SAN FRANCISCO – Carlos Marmol’s change of scenery could come in Hollywood.
The Cubs are very close to a deal that would send Marmol to the Los Angeles Dodgers, sources confirmed Monday. That would be some 2,000 miles away from Wrigley Field, where the lightning-rod reliever would get booed as soon as he started warming up in the bullpen.
The Cubs would gain a small amount of payroll savings in the trade. Marmol is still owed roughly half of his $9.8 million salary this season. A few teams inquired after the Cubs designated him for assignment last week, but no one was willing to offer top-shelf prospects in return for someone with a 5.86 ERA.
The Cubs had tried to shop Marmol at least since last August, but found no takers, even as he posted a 1.52 ERA after the All-Star break and put together a streak converting 19 straight saves.
Entering his 14th year in the organization, Marmol reluctantly agreed to waive his limited no-trade rights and accept a deal to the Los Angeles Angels before it fell apart last November over concerns about Dan Haren’s medicals/financials.
[MORE: Epstein ready to make some deals]
Chavez Ravine has a different vibe than Clark and Addison, but the Dodgers are still a win-now team with enormous expectations.
At least Marmol, 30, won’t be the center of attention there. Maybe that will help him rediscover what made him an All-Star setup guy in 2008 and so dominant in 2010, when he notched 138 strikeouts in 77.2 innings. That lights-out performance earned him a three-year, $20 million contract that will expire at season’s end.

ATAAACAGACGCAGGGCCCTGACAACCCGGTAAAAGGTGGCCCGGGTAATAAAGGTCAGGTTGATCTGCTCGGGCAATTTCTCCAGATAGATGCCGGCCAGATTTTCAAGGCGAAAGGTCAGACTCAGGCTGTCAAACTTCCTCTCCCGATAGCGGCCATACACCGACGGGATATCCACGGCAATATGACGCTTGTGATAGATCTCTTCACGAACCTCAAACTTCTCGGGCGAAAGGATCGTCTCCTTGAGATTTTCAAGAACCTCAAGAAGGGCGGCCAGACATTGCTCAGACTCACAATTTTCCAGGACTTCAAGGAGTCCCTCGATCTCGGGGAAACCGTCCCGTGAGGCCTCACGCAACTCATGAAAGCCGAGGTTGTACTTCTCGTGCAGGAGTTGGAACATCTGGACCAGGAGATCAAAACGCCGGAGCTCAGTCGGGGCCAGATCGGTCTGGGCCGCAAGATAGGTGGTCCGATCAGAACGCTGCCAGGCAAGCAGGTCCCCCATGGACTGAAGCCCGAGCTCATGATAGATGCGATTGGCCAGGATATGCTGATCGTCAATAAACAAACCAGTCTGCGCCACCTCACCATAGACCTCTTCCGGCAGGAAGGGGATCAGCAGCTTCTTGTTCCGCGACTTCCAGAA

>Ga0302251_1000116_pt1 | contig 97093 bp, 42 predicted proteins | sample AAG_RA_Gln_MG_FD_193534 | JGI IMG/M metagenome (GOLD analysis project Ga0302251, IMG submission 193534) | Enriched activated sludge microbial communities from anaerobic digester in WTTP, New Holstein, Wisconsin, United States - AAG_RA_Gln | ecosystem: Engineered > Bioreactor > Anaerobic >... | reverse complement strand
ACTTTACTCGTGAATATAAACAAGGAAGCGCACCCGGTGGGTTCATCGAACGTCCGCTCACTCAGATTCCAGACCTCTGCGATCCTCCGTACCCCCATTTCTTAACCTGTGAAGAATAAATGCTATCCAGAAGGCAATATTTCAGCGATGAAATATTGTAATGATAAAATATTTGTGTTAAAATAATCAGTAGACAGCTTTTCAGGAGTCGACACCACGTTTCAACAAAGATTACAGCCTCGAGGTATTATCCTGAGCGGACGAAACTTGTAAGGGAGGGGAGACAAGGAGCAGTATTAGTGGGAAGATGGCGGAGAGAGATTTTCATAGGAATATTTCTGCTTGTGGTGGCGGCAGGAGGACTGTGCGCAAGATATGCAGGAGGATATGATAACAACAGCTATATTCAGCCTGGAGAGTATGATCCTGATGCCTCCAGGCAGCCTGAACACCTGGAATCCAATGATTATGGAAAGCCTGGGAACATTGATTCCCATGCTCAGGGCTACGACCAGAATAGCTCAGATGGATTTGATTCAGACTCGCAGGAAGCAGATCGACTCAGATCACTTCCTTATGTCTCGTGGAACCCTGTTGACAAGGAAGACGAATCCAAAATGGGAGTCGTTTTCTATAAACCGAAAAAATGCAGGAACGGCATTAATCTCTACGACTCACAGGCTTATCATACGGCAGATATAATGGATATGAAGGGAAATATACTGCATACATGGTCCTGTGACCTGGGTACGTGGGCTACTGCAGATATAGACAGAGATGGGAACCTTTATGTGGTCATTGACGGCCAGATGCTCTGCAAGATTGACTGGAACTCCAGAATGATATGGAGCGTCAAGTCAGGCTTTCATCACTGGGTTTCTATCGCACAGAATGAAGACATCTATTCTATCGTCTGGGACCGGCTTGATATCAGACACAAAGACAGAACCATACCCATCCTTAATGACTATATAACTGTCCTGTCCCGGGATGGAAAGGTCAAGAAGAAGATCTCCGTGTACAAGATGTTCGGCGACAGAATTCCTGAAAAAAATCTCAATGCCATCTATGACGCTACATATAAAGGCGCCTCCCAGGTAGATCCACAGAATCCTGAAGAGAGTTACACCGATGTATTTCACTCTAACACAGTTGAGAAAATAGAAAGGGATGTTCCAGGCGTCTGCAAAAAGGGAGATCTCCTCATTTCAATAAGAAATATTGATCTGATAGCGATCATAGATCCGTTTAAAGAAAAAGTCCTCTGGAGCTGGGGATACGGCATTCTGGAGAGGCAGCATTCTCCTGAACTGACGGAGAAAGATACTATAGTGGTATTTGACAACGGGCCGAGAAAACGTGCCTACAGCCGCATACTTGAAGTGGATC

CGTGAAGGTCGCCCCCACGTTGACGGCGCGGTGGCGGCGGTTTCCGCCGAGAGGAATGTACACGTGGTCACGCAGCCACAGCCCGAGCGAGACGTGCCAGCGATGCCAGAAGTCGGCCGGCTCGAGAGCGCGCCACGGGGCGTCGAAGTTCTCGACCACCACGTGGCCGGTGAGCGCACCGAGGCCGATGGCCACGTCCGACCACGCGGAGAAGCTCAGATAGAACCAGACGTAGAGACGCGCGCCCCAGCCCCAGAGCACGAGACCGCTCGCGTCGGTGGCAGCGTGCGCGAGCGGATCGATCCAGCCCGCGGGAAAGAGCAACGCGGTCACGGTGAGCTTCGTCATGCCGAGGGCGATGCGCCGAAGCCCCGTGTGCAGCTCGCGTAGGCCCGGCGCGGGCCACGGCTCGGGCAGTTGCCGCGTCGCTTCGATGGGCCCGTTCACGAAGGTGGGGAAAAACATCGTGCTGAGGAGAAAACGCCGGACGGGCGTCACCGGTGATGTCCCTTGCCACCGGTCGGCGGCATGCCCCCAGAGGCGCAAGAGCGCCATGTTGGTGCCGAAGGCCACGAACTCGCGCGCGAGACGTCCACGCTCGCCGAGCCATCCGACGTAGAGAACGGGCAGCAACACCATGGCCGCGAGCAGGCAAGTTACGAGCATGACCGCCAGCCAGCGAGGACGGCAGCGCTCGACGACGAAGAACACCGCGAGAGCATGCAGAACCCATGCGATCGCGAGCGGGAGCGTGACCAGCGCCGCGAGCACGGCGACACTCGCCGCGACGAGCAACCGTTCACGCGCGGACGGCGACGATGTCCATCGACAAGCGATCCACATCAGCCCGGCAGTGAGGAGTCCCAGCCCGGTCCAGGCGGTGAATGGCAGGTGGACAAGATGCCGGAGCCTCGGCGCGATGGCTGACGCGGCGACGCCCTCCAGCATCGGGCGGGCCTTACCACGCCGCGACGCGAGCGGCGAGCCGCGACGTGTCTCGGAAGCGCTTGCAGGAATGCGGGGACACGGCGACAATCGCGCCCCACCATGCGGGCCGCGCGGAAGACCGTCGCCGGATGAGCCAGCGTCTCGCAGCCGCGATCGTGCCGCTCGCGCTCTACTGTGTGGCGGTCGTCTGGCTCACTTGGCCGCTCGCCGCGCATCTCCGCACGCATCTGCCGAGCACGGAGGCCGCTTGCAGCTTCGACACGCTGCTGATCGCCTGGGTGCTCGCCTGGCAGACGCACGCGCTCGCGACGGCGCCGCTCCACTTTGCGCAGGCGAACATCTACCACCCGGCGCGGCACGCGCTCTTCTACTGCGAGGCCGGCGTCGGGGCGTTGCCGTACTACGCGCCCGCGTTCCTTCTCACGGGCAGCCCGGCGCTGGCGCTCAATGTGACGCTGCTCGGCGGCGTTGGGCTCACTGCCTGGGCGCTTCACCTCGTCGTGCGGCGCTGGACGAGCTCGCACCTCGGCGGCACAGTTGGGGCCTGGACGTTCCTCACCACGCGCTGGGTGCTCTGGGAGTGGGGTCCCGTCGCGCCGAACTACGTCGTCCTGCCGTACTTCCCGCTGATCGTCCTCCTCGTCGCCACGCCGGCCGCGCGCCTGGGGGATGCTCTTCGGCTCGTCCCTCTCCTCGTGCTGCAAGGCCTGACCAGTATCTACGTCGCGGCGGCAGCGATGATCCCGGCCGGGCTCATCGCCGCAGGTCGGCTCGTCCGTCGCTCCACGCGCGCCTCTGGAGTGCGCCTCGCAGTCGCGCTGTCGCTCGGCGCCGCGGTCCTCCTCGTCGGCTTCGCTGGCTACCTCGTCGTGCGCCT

Maybe it was the new money, the frequent turnover on the coaching staff or simply the fleeting nature of bullpen careers. Perhaps this was the cost of becoming the franchise’s all-time leader in relief appearances (470), or a mental block after hearing all that booing.
“This is a guy that relied on having one of the most devastating pitches in baseball to be effective,” general manager Jed Hoyer said last week. “That pitch has gone from devastating to simply an OK slider. That’s really been the difference. He’s not injured. He’s really a tough guy physically. He always wants the ball. He never made excuses.
“I just think the biggest difference is he had a wipeout slider for all those years. And whether it was innings or slot or mechanics, he doesn’t have it anymore.”
Also remember that Marmol saved 117 games for the Cubs and helped the organization win division titles in 2007 and 2008.
But Marmol became a trending topic on Twitter for the wrong reasons. The point of no return was a brutal 4-3 loss to the New York Mets on June 16 at Citi Field, where anger seeped into the clubhouse and manager Dale Sveum took the heat on talk shows and across the Internet.
Ex-Cub Aramis Ramirez spoke with Marmol last week as he was processing the news and said his friend expected to be moved this summer but didn’t see a DFA coming. They hang out during the offseason back home in the Dominican Republic. The Milwaukee Brewers third baseman is also the godfather to Marmol’s oldest daughter.
“I’m pretty sure somebody will take him,” Ramirez predicted. “That’s a guy who throws 94-95 (mph) with a good slider. He’s just having a tough year. Hopefully, he gets a fresh start and turns his season around.”